Surviving the Japanese Summer during the Coronavirus

Surviving the Japanese Summer during the Coronavirus


In Japan, August would normally be the time of obon (お盆) festivals. Obon is a traditional Japanese holiday centred around Buddhist customs of paying respects to one’s ancestors.


Due to the coronavirus, the majority of festivals and attractions have been closed to the public this year, but there are still many ways to enjoy the holiday. As Japan is well known for hot summers, Mixess has prepared a guide to surviving the Japanese summer during the coronavirus.


Keep cool

Keep a cooling spray to hand to lower your temperature during the hot Japanese summer. Most drugstores and konbinis will also stock Hiyaron cooling packs, which work like ice packs, but don’t get wet, making them more convenient to carry around.


Whilst wearing a facemask doesn’t contribute directly to heatstroke, it can raise your heart rate and cause you to sweat, two factors that can put you at a higher risk of heatstroke. Avoid strenuous activities whilst wearing your mask, and keep yourself well hydrated.


Watermelons are the quintessential fruit of the Japanese summer, and are perfect for cooling you down on a hot day. How about some kakigori (かき氷)? Kakigori is a sweet shaved ice dessert with syrup and condensed milk, and you can even make it yourself from home. 


Follow precautions when visiting open attractions in Japan

Although coronavirus regulations prevent travel outside of Japan, there are many great attractions that are open in Japan for summer 2020. For some, it will be safer to stay at home, but if you do decide to go out this summer, restrictions have been put in place to ensure that people are kept safe at venues and restaurants, so check the venue’s website before attending. 


The National Museum of Emerging Science and Innovation (also known as the Miraikan) is one attraction that is opening to visitors, so you can meet Honda’s humanoid robot Asimo, or experience the wonders of science and space in the Dome Theatre. Restrictions include limited seats in exhibitions, and require advance bookings.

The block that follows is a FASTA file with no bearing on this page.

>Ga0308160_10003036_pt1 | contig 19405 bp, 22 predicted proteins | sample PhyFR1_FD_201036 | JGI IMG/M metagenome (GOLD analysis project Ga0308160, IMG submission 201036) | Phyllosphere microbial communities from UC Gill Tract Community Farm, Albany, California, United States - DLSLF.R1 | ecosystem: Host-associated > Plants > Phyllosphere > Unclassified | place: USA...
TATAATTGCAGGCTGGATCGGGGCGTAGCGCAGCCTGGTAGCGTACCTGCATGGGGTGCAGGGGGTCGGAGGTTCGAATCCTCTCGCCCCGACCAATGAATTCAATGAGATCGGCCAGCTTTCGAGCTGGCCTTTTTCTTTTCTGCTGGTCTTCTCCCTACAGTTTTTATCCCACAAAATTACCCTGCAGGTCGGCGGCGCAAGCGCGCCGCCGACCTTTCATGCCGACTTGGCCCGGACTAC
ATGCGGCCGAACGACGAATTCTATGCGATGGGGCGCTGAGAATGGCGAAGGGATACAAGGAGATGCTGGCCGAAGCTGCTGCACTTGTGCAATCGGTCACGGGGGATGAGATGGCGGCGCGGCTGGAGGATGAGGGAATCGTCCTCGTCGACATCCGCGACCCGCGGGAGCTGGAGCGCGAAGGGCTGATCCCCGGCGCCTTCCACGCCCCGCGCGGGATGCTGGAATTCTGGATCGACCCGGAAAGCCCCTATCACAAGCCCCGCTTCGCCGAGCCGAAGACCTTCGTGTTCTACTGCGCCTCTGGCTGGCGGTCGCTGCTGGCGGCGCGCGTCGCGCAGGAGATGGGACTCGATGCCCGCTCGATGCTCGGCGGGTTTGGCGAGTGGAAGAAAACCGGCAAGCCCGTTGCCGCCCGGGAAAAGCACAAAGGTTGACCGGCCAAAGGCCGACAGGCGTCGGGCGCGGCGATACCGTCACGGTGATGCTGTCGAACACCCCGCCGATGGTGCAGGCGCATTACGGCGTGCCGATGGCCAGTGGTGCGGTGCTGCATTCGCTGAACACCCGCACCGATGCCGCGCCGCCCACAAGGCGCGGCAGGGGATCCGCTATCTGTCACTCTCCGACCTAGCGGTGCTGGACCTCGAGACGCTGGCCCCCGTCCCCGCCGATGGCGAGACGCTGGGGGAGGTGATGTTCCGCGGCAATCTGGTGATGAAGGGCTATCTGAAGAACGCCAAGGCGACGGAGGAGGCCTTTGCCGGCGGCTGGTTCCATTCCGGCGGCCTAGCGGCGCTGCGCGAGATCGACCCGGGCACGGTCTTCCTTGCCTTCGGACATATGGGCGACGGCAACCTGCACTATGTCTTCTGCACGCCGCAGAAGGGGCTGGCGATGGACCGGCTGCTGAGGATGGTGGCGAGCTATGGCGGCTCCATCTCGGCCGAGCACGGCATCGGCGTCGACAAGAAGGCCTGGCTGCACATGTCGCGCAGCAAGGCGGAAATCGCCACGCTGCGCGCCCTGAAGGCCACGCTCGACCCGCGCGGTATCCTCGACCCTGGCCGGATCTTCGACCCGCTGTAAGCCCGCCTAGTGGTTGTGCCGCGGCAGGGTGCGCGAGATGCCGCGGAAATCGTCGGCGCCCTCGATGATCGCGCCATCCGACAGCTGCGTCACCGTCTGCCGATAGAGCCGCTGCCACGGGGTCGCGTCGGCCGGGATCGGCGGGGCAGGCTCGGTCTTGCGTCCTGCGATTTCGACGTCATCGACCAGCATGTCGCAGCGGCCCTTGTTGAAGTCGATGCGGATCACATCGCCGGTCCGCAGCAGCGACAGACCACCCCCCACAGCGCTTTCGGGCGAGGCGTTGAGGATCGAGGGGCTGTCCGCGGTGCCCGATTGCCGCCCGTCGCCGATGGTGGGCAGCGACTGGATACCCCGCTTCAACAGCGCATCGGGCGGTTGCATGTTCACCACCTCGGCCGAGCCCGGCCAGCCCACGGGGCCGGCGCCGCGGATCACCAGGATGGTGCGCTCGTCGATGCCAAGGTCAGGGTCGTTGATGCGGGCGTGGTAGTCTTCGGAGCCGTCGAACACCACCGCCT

Tokyo Tower's annual 'Milky Way Illumination' is also being staged up on the first floor observatory until August 31st. The light show, which is held 150 meters above ground, features 21,000 LEDs which represent our galaxy.


Enjoy Japanese media

If you’d rather stay home, the summer is the perfect time to sit back and relax with a good book in the heat of the Japanese sunshine. 


Japan is renowned for its crime fiction writers. The Devotion of Suspect X by Keigo Higashino and Out by Natsuo Kirino have won many mystery fiction awards, and are the perfect reads for #stayathome days. 


Or perhaps you prefer listening to podcasts? The Japan Times’ ‘Deep Dive’ podcast delves into Japanese news stories, whilst Tofugu has a podcast to help you refine your understanding of Japanese language structure and grammar. 



Follow Japanese accounts on social media

It's more important than ever to keep a connection with the outside world. If you're staying at home in Japan during the coronavirus, another way to experience Japan is to enjoy the sights and culture on social media. 


There's something for every interest. To stay on top of news and culture, you can follow The Asahi Shimbun and The Japan Times. If you like pictures of mouthwatering Japanese food, there’s Tastemade Japan


And now you can keep updated with Mixess on Instagram, with a mix of technology, work and culture for foreign programmers and tech workers in Japan.


Plan a career change in Japan

With restricted access to many holiday retreats, now is the perfect time to get productive and think about your career in Japan. 

Perhaps you're interested in learning a new coding language. There are a variety of different online learning platforms to develop your skills for a career in software development. Or perhaps you want to plan a future career change?


Whether you decide to go out or stay at home, there are many ways to enjoy the Japanese summer safely during the coronavirus pandemic.